Concept Development

From this model, students learn much from one another about the concept, object, event, or person studied.  They benefit from group work and the ideas of others, and while expanding and refining their own concepts of the topic being studied, they simultaneously are expanding and refining their mental abilities to complete this process.

1.       Have students list as many items as possible that are associated with the subject.  This identifies what students already know. (Prior knowledge).

2.       Group the items because they are alike in some way.  An important part of learning is being able to identify qualities.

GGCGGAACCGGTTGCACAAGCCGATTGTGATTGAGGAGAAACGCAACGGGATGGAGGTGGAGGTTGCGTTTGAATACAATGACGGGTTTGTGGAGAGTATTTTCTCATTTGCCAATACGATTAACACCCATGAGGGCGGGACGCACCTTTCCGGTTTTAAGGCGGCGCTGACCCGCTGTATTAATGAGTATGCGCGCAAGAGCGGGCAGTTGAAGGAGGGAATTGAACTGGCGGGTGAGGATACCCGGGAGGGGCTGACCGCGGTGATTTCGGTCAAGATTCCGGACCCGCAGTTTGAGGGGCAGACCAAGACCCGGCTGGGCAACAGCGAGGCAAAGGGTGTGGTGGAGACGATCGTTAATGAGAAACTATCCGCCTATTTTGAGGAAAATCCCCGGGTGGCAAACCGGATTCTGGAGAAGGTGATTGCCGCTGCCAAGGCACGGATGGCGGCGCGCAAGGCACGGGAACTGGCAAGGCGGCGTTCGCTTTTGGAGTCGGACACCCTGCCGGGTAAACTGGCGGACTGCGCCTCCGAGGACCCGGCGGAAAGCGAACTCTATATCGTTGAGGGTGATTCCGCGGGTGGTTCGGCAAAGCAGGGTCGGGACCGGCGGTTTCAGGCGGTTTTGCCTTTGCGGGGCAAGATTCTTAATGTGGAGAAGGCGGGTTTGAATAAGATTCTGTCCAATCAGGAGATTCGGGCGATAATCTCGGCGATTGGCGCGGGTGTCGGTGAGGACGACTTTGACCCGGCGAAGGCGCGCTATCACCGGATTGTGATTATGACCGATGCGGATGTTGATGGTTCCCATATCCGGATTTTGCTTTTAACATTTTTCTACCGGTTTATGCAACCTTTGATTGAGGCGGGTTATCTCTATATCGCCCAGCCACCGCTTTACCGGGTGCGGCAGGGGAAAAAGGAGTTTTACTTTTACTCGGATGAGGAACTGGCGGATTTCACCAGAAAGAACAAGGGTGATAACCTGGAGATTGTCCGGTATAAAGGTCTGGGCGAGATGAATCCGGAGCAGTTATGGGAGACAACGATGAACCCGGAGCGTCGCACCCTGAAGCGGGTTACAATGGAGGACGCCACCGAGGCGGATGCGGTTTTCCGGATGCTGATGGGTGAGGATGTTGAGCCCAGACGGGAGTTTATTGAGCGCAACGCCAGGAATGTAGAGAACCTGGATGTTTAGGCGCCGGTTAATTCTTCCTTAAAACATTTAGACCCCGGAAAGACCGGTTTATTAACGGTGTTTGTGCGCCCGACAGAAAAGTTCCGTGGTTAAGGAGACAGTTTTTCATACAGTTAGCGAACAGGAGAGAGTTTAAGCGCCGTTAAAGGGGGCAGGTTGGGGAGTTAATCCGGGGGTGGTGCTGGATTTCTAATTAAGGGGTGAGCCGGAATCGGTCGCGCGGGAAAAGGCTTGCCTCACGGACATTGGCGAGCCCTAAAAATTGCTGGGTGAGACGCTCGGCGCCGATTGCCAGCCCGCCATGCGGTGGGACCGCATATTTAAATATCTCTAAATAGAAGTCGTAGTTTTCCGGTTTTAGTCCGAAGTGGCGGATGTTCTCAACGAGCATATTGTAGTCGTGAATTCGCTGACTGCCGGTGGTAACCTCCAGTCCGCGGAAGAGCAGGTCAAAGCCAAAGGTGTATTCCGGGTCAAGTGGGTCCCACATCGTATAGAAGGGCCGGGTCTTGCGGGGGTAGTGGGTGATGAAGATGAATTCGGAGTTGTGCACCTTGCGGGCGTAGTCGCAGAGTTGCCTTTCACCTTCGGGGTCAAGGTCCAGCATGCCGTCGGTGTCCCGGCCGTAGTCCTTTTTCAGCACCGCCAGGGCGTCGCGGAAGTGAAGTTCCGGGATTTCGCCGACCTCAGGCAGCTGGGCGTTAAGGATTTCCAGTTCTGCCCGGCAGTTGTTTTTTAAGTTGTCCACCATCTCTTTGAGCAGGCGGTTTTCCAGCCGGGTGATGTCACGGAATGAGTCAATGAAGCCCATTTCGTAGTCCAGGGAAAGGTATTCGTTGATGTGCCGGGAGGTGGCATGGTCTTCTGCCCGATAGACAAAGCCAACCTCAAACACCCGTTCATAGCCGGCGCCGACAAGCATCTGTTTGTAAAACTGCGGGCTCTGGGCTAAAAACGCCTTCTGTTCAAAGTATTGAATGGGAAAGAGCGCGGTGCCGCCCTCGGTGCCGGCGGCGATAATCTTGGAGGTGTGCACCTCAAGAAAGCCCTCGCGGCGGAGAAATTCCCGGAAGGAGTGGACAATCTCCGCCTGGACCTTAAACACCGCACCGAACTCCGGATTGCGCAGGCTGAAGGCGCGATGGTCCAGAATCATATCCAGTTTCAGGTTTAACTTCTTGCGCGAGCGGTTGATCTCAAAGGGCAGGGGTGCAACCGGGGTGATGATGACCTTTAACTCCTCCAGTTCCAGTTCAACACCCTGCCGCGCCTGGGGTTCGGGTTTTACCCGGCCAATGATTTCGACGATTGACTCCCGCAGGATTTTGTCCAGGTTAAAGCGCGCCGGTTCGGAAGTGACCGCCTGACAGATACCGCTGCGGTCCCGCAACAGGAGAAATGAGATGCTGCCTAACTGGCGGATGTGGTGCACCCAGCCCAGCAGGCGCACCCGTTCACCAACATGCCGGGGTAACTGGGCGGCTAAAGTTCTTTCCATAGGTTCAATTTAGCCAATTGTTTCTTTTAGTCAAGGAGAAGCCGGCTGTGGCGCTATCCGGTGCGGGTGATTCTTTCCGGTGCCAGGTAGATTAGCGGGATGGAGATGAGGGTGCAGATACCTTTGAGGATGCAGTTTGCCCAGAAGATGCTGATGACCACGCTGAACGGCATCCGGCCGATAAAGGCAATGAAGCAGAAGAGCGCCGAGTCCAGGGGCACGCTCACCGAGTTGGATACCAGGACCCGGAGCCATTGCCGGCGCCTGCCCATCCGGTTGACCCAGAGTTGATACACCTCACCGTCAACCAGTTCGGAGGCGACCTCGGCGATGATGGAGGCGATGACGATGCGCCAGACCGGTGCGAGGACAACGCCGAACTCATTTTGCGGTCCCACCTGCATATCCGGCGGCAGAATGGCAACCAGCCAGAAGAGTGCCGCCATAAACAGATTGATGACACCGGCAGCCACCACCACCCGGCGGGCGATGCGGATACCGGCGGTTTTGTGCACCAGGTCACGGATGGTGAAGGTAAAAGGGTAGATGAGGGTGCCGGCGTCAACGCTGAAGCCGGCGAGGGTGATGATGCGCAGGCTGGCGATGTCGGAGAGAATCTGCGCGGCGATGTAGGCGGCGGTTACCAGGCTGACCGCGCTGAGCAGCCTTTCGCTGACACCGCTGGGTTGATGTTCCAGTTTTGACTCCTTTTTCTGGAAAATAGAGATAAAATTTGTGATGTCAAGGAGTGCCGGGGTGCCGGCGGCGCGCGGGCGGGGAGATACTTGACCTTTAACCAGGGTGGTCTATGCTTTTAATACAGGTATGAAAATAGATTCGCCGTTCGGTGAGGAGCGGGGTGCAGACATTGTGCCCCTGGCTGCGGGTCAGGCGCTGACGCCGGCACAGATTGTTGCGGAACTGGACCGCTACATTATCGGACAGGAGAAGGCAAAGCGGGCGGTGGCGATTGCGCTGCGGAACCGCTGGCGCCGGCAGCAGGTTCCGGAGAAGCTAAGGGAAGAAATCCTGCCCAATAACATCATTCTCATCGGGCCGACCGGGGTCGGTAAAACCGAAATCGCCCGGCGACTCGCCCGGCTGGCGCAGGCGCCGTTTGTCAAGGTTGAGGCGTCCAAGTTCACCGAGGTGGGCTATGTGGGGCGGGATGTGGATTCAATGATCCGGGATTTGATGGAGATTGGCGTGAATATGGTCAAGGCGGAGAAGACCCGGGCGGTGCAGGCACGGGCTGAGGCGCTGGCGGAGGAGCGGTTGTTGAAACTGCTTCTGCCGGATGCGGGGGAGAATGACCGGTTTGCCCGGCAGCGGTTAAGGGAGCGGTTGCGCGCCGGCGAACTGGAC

3.       Label the groups by defining the reasons for grouping.  This gets students to articulate the relationships between the items, and thusly defines what students know.

4.       Regroup or subsume individual items or whole groups under other groups.  This step involves looking at items from different perspectives as well as analyzing.

5.       Synthesize the information by summarizing the data and forming generalizations.  Ask students to look over the board and see if they can make a general statement or generalization about the subject in briefest terms possible.  Here students must synthesize the information.

6.       Evaluate students’ progress by assessing their ability to generate a wide variety of items and to group those items flexibly.  The students’ progress in performing important mental processes such as analyzing, synthesizing, generalizing, and particularizing is just as important, if not more so, than the actual content being learned.